The way state and local government buys technology is changing. But how?
/ April 6, 2017
Flexibility. If there’s one thing that everybody involved in government procurement — chief information officers, procurement officials, vendors and civic tech folk — appear to agree on, it’s that the future of government’s technology-buying should be more flexible.
The trend in that direction seems well underway too. Consider, implores longtime public-sector IT specialist Sherry Amos, the cloud.
“I’ve seen a maturity in the last five years, maturity not only of acceptance of cloud solutions but of [the] necessity of cloud solutions, not only for cost containment but because fundamentally it’s the only way to use certain solutions,” said Amos, the managing director of industry strategy for education and government at Workday.
And the cloud, even more than traditional government tech work, is a kind of symbol of flexibility. The whole software-as-a-service model is built around the concept of buying something available over the air instead of installed via disk; purchased through subscription as opposed to bought outright; updated weekly rather than released in a new version every year.
The cloud isn’t the only driver here. Government technology procurement is, in the timelines of the digital age, an ancient quagmire. The process differs from jurisdiction to jurisdiction, but generally goes something like this: Agency X has a tech need. It spends a really, really long time trying to write down its needs in a request for proposal. It requires vendors to take on as much risk as possible in the process. The vendor gets a massive check and a deadline, often a year or longer depending on the system, to deliver the goods.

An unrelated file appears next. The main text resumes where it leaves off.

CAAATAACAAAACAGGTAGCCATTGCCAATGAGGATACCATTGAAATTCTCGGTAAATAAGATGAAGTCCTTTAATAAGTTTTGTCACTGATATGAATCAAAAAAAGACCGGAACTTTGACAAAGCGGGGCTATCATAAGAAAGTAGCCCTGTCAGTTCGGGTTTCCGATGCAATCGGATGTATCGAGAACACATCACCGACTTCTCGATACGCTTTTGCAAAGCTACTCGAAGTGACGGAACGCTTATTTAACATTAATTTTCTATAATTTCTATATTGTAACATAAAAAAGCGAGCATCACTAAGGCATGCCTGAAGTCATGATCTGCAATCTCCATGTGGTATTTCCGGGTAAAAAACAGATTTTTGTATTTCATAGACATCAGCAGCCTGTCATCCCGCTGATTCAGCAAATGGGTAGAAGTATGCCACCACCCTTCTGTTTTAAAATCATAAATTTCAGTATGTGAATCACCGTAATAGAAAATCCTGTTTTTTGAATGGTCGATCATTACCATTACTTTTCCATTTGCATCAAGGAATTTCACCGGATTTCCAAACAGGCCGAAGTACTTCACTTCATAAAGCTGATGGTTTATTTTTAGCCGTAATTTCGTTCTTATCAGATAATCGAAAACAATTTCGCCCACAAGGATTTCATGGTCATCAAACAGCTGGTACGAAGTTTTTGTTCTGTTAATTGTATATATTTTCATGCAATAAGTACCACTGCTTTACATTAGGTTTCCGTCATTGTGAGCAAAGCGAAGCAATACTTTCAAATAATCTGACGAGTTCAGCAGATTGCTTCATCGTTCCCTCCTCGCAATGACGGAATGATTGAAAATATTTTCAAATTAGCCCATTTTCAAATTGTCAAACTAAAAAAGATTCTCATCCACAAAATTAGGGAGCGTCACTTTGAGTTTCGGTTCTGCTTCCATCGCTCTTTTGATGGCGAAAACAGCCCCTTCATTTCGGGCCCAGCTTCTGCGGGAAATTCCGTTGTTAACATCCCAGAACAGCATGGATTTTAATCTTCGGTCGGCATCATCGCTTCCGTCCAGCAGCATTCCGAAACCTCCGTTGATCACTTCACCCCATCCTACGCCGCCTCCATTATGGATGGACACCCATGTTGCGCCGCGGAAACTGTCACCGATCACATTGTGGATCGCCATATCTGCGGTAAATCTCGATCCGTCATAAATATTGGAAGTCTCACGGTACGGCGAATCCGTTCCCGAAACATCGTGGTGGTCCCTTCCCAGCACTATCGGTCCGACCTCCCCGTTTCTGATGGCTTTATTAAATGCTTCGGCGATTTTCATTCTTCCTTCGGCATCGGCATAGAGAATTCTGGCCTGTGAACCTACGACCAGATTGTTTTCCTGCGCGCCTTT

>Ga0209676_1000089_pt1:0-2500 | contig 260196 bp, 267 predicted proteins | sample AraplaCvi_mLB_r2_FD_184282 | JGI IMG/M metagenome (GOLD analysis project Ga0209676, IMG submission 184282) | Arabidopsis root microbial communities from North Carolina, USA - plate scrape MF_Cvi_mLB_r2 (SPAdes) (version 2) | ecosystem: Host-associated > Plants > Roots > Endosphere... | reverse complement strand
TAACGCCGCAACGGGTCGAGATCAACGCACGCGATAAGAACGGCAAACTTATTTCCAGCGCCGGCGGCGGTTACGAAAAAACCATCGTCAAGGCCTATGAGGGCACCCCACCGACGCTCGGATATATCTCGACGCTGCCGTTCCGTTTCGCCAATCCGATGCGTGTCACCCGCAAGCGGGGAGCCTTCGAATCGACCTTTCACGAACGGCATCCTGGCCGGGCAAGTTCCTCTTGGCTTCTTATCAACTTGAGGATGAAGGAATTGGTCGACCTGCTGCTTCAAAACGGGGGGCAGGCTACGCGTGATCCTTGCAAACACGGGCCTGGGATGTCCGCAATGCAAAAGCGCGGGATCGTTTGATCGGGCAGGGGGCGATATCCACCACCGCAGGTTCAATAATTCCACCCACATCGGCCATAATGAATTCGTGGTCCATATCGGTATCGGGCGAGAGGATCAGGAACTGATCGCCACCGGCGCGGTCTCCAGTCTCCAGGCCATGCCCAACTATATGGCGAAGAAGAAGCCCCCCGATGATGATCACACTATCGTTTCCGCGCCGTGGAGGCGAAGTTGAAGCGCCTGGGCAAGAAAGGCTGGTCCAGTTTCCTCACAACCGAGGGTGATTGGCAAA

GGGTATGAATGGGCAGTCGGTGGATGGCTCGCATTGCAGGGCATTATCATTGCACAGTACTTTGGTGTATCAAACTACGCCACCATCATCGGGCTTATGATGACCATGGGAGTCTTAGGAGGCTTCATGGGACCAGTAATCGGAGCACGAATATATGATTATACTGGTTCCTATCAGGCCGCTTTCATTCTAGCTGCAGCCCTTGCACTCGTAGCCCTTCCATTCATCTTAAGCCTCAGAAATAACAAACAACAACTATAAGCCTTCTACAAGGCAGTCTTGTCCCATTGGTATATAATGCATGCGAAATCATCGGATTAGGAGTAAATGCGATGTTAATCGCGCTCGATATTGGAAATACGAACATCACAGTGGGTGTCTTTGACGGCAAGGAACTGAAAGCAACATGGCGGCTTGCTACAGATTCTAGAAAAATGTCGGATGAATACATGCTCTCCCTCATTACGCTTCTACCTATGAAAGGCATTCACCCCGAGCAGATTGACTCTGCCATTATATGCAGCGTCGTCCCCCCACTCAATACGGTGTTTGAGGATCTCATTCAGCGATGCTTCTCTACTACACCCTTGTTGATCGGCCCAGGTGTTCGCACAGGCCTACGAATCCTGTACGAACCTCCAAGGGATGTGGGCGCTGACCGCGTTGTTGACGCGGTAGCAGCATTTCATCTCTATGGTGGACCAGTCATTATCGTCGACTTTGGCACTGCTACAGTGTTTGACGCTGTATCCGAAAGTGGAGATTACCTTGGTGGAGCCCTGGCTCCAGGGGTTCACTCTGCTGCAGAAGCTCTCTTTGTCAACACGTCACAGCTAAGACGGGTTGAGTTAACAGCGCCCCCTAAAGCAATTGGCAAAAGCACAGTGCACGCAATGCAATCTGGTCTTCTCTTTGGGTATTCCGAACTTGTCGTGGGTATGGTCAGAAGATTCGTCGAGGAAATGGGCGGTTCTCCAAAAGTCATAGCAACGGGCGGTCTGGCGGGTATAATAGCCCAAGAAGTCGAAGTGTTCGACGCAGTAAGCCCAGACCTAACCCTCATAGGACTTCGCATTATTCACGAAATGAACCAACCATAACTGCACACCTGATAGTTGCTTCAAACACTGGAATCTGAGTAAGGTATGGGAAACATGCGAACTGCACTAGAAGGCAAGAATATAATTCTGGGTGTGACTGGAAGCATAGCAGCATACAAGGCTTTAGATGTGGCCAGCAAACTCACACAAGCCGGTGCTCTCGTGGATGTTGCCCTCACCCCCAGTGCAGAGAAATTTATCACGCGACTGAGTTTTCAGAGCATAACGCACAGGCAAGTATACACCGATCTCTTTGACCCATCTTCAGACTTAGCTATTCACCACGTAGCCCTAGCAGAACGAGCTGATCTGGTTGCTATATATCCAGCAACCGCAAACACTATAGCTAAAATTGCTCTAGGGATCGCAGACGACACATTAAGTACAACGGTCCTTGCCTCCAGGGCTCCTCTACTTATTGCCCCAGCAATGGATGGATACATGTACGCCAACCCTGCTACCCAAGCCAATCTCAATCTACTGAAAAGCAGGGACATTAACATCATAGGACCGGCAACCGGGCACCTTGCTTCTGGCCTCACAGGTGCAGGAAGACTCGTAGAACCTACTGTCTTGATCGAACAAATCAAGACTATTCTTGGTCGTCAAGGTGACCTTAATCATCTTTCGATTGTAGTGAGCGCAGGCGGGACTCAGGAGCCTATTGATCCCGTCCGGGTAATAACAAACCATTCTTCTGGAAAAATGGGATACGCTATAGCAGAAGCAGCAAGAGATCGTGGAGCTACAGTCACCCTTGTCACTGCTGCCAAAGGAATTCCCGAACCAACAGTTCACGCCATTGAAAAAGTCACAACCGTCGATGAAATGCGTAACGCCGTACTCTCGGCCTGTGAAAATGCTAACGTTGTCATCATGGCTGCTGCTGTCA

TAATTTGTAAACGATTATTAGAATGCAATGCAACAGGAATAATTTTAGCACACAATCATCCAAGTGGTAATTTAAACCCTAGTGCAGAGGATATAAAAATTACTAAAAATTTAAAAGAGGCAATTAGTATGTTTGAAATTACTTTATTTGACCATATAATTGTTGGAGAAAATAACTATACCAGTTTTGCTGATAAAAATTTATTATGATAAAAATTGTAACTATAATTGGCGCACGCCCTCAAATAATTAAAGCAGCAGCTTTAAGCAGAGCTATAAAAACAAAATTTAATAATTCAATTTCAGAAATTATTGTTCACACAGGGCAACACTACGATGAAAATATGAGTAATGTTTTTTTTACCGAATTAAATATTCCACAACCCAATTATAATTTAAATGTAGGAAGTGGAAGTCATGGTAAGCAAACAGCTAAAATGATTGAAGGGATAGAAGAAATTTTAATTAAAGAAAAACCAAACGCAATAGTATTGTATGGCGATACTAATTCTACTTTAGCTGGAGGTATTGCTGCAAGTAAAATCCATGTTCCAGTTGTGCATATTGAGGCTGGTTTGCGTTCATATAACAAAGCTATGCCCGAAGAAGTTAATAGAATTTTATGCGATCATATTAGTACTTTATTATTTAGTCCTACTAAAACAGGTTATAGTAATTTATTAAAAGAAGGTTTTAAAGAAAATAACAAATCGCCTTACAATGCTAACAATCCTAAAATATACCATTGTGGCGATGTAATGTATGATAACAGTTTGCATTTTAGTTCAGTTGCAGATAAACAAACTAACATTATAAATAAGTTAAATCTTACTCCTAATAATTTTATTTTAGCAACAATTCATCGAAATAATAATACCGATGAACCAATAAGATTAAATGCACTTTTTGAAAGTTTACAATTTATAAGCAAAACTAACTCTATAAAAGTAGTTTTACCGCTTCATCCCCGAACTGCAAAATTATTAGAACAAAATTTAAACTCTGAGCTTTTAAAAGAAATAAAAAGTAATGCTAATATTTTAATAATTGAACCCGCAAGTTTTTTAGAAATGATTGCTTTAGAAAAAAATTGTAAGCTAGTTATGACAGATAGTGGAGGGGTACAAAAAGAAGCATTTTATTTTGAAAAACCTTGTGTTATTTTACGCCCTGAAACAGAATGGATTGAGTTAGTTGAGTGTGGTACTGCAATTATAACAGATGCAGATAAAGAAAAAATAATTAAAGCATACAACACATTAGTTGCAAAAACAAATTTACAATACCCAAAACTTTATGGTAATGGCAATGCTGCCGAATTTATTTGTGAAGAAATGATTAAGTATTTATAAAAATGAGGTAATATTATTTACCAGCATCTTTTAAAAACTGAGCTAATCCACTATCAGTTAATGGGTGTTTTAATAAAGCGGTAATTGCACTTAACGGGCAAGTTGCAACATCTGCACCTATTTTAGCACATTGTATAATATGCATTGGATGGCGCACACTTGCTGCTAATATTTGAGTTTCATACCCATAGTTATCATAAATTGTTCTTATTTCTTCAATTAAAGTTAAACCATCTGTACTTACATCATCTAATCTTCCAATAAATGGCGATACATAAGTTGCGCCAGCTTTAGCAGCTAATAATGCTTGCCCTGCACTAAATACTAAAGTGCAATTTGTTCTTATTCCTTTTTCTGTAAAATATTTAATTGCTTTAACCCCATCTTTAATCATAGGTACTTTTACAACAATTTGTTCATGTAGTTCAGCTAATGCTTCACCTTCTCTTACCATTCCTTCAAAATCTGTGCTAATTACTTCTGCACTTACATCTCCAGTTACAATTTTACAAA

Everybody has something bad to say about this approach. It takes too long. It costs too much. It favors the entrenched tech giants over innovative smaller players. It delivers products that users find difficult to navigate. It props up a paradigm of slow replacement cycles resulting in legacy systems that become more difficult to keep running over time. The list goes on.
So how are state and local governments working to create a better system?